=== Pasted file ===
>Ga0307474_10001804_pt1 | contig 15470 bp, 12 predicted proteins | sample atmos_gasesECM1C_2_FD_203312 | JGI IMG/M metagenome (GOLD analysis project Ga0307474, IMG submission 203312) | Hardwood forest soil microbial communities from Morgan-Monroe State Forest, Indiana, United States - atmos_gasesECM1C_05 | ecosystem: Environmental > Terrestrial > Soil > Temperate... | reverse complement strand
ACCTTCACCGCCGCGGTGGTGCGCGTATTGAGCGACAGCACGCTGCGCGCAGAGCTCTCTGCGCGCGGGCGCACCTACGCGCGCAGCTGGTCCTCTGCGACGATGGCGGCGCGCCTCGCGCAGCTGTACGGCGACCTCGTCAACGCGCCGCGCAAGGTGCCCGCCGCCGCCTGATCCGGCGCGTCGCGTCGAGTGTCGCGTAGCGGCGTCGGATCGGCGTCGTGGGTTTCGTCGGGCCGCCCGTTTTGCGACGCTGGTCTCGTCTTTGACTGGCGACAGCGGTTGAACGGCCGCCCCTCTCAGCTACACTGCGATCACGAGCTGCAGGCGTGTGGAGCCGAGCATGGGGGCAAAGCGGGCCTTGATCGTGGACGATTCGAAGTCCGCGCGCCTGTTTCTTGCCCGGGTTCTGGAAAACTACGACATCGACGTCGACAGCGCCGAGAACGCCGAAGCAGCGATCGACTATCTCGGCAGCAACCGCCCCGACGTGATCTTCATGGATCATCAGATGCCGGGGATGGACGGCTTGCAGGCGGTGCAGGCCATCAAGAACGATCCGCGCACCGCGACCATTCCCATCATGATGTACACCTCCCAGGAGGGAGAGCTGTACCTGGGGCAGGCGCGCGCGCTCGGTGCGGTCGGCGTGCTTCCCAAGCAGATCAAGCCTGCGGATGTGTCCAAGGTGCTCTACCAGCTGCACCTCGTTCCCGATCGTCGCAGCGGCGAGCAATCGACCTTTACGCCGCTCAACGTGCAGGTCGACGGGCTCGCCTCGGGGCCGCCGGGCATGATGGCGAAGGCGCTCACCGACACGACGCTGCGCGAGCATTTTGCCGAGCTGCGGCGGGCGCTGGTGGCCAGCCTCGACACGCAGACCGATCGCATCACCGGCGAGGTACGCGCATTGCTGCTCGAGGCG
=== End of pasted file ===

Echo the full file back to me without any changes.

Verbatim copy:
>Ga0307474_10001804_pt1 | contig 15470 bp, 12 predicted proteins | sample atmos_gasesECM1C_2_FD_203312 | JGI IMG/M metagenome (GOLD analysis project Ga0307474, IMG submission 203312) | Hardwood forest soil microbial communities from Morgan-Monroe State Forest, Indiana, United States - atmos_gasesECM1C_05 | ecosystem: Environmental > Terrestrial > Soil > Temperate... | reverse complement strand
ACCTTCACCGCCGCGGTGGTGCGCGTATTGAGCGACAGCACGCTGCGCGCAGAGCTCTCTGCGCGCGGGCGCACCTACGCGCGCAGCTGGTCCTCTGCGACGATGGCGGCGCGCCTCGCGCAGCTGTACGGCGACCTCGTCAACGCGCCGCGCAAGGTGCCCGCCGCCGCCTGATCCGGCGCGTCGCGTCGAGTGTCGCGTAGCGGCGTCGGATCGGCGTCGTGGGTTTCGTCGGGCCGCCCGTTTTGCGACGCTGGTCTCGTCTTTGACTGGCGACAGCGGTTGAACGGCCGCCCCTCTCAGCTACACTGCGATCACGAGCTGCAGGCGTGTGGAGCCGAGCATGGGGGCAAAGCGGGCCTTGATCGTGGACGATTCGAAGTCCGCGCGCCTGTTTCTTGCCCGGGTTCTGGAAAACTACGACATCGACGTCGACAGCGCCGAGAACGCCGAAGCAGCGATCGACTATCTCGGCAGCAACCGCCCCGACGTGATCTTCATGGATCATCAGATGCCGGGGATGGACGGCTTGCAGGCGGTGCAGGCCATCAAGAACGATCCGCGCACCGCGACCATTCCCATCATGATGTACACCTCCCAGGAGGGAGAGCTGTACCTGGGGCAGGCGCGCGCGCTCGGTGCGGTCGGCGTGCTTCCCAAGCAGATCAAGCCTGCGGATGTGTCCAAGGTGCTCTACCAGCTGCACCTCGTTCCCGATCGTCGCAGCGGCGAGCAATCGACCTTTACGCCGCTCAACGTGCAGGTCGACGGGCTCGCCTCGGGGCCGCCGGGCATGATGGCGAAGGCGCTCACCGACACGACGCTGCGCGAGCATTTTGCCGAGCTGCGGCGGGCGCTGGTGGCCAGCCTCGACACGCAGACCGATCGCATCACCGGCGAGGTACGCGCATTGCTGCTCGAGGCG